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Old 03-01-2010   #11
Join Date: Jul 2006
Posts: 47
PM me. I'll get you some stikine details

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Old 03-02-2010   #12
Paddling Since: 96
Join Date: Feb 2009
Posts: 1,373
I know some of the people who've run it, some with success, some without. It strikes me that its not the kind of quest one builds a team for from the internet.

Also, IMO, running the Futa, Zambezi and Black Canyon are not indicators of the capacity to survive the Stikine at all. I could be wrong, but yer avatar looks like the seal launch after a portage around Zeta on the Futa... That rapid is cake compared to the Stikine.

Not trying to bust on you, but the very, very best have been humbled in there.

Respect it. Good luck


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Old 03-02-2010   #13
Join Date: Jul 2006
Posts: 47
Here's a blog post of our Stikine trip this past September. The river is not out of reach for those who are truly committed to kayaking. The Stikine has two equally important fronts: paddling and planning. You have to be willing to take some hits , ride some big holes and hang on to your paddle. The planing part just got a lot easier now that there's a gauge at Telegraph Creek. The weather is volatile, so have your finger on the pulse and pray for high pressure. The Sacred Headwaters area is awe-inspiring and is endangered on multiple fronts of energy development. Hopefully the Stikine will be left alone,, in all its glory.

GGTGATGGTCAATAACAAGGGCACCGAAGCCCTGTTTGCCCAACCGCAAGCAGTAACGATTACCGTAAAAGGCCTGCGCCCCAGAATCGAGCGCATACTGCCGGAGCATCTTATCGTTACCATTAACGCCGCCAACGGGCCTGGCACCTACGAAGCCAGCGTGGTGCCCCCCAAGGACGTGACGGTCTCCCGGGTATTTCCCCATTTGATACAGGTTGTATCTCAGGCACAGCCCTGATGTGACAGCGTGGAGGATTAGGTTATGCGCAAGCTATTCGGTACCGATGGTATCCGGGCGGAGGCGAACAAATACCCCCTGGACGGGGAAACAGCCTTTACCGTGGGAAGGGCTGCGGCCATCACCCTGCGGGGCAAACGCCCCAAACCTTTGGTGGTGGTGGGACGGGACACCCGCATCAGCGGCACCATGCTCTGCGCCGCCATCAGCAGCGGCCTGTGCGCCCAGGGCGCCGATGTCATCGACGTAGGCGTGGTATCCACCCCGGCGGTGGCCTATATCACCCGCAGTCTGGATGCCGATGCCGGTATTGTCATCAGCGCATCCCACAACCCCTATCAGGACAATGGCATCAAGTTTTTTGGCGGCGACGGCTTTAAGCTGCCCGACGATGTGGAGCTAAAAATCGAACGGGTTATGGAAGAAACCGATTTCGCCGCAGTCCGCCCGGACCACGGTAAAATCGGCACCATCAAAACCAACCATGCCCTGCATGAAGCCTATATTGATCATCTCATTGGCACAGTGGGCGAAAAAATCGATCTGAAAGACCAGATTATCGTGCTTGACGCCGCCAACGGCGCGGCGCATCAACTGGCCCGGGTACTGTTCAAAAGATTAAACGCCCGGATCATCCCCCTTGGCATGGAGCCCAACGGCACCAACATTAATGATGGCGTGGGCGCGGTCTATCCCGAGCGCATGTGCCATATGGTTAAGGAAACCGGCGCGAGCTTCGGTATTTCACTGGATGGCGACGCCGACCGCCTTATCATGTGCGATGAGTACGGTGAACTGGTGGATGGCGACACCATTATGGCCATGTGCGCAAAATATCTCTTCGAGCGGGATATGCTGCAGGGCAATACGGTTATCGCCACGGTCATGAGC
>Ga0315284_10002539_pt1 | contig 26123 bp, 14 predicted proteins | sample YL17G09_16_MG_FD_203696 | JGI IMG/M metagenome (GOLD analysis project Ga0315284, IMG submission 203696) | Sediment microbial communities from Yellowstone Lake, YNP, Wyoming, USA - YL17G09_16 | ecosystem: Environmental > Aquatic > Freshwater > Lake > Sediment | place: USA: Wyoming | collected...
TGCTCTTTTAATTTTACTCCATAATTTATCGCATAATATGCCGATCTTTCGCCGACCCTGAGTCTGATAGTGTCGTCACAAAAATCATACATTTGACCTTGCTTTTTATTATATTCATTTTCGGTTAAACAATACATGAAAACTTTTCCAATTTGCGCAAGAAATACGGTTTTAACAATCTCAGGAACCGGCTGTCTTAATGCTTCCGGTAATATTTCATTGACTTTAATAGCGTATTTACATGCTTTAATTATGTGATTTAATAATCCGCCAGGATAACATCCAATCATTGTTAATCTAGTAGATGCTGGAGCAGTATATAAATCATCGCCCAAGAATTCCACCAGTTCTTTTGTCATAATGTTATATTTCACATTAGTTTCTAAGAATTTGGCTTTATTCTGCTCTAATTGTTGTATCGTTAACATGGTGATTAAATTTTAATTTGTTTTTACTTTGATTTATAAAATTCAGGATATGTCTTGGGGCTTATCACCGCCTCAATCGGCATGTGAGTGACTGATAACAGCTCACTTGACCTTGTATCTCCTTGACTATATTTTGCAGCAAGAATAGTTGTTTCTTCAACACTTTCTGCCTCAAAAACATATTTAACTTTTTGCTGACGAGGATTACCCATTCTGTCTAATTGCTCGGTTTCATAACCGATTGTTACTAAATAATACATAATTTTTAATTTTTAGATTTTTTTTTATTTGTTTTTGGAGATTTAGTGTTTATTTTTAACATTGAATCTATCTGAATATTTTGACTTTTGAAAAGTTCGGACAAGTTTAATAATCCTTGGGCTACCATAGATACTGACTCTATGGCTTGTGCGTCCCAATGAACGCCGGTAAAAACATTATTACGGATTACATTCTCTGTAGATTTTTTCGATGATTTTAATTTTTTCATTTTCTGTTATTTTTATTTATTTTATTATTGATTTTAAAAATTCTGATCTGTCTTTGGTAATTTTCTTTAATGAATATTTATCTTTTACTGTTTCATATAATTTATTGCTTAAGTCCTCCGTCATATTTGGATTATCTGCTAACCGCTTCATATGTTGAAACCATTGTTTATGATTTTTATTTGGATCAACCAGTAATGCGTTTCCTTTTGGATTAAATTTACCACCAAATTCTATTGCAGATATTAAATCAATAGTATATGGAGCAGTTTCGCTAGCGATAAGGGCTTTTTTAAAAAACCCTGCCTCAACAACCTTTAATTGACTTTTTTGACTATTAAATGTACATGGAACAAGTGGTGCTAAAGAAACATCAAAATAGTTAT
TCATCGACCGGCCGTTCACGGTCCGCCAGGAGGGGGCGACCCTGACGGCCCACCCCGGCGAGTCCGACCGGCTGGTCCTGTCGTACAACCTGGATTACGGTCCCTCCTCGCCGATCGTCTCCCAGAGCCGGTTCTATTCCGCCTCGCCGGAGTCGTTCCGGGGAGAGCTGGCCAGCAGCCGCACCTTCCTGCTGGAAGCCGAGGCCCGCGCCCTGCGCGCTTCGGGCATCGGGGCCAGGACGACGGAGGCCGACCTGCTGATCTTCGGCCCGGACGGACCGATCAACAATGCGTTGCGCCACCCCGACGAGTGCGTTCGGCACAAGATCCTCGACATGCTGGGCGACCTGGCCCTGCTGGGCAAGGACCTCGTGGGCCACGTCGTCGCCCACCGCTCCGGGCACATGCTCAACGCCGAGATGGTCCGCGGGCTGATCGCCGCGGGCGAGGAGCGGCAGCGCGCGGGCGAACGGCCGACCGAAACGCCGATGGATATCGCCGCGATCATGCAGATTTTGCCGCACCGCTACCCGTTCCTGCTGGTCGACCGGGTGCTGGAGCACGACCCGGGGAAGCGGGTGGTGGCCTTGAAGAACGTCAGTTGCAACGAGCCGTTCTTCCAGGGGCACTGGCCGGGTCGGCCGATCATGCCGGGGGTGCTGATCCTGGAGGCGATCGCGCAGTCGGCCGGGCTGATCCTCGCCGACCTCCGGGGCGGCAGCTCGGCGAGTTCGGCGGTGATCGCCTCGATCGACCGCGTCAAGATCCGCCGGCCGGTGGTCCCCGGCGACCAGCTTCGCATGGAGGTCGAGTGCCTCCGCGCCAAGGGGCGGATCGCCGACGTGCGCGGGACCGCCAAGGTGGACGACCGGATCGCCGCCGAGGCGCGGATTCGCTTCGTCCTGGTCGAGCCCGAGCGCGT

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Old 03-08-2010   #14
Missoula, Montana
Paddling Since: 1980
Join Date: Mar 2010
Posts: 4
Some background on the Stikine

This is a reply to the post about the Stikine. People were being directed to my website for background; apparently somebody linked to an article I'd written (the text to an article for Kayak Session a couple years ago).

Frankly, at first I thought the post was somebody having fun, but I guess it's legit, so what's said below assumes the person was serious (if he's still pulling our leg, then that's pretty amusing.